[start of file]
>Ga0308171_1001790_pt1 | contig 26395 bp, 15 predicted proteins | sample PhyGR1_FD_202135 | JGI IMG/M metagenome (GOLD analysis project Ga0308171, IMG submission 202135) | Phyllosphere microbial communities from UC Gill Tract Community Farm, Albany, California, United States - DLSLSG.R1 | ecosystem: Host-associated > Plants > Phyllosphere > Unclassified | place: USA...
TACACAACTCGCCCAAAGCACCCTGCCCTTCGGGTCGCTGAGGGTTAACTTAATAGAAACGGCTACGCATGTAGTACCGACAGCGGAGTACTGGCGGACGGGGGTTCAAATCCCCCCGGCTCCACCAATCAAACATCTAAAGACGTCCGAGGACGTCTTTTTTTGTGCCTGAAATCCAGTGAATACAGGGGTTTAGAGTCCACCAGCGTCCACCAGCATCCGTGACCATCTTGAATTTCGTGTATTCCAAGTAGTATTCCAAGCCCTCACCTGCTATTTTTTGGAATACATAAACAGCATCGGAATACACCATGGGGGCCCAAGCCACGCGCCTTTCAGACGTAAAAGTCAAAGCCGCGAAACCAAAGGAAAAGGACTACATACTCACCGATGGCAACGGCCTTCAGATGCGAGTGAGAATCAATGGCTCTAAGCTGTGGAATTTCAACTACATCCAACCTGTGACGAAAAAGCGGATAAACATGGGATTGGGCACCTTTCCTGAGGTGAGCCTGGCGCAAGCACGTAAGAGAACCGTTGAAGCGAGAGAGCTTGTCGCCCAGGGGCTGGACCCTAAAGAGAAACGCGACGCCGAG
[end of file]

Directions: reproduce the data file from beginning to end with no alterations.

>Ga0308171_1001790_pt1 | contig 26395 bp, 15 predicted proteins | sample PhyGR1_FD_202135 | JGI IMG/M metagenome (GOLD analysis project Ga0308171, IMG submission 202135) | Phyllosphere microbial communities from UC Gill Tract Community Farm, Albany, California, United States - DLSLSG.R1 | ecosystem: Host-associated > Plants > Phyllosphere > Unclassified | place: USA...
TACACAACTCGCCCAAAGCACCCTGCCCTTCGGGTCGCTGAGGGTTAACTTAATAGAAACGGCTACGCATGTAGTACCGACAGCGGAGTACTGGCGGACGGGGGTTCAAATCCCCCCGGCTCCACCAATCAAACATCTAAAGACGTCCGAGGACGTCTTTTTTTGTGCCTGAAATCCAGTGAATACAGGGGTTTAGAGTCCACCAGCGTCCACCAGCATCCGTGACCATCTTGAATTTCGTGTATTCCAAGTAGTATTCCAAGCCCTCACCTGCTATTTTTTGGAATACATAAACAGCATCGGAATACACCATGGGGGCCCAAGCCACGCGCCTTTCAGACGTAAAAGTCAAAGCCGCGAAACCAAAGGAAAAGGACTACATACTCACCGATGGCAACGGCCTTCAGATGCGAGTGAGAATCAATGGCTCTAAGCTGTGGAATTTCAACTACATCCAACCTGTGACGAAAAAGCGGATAAACATGGGATTGGGCACCTTTCCTGAGGTGAGCCTGGCGCAAGCACGTAAGAGAACCGTTGAAGCGAGAGAGCTTGTCGCCCAGGGGCTGGACCCTAAAGAGAAACGCGACGCCGAG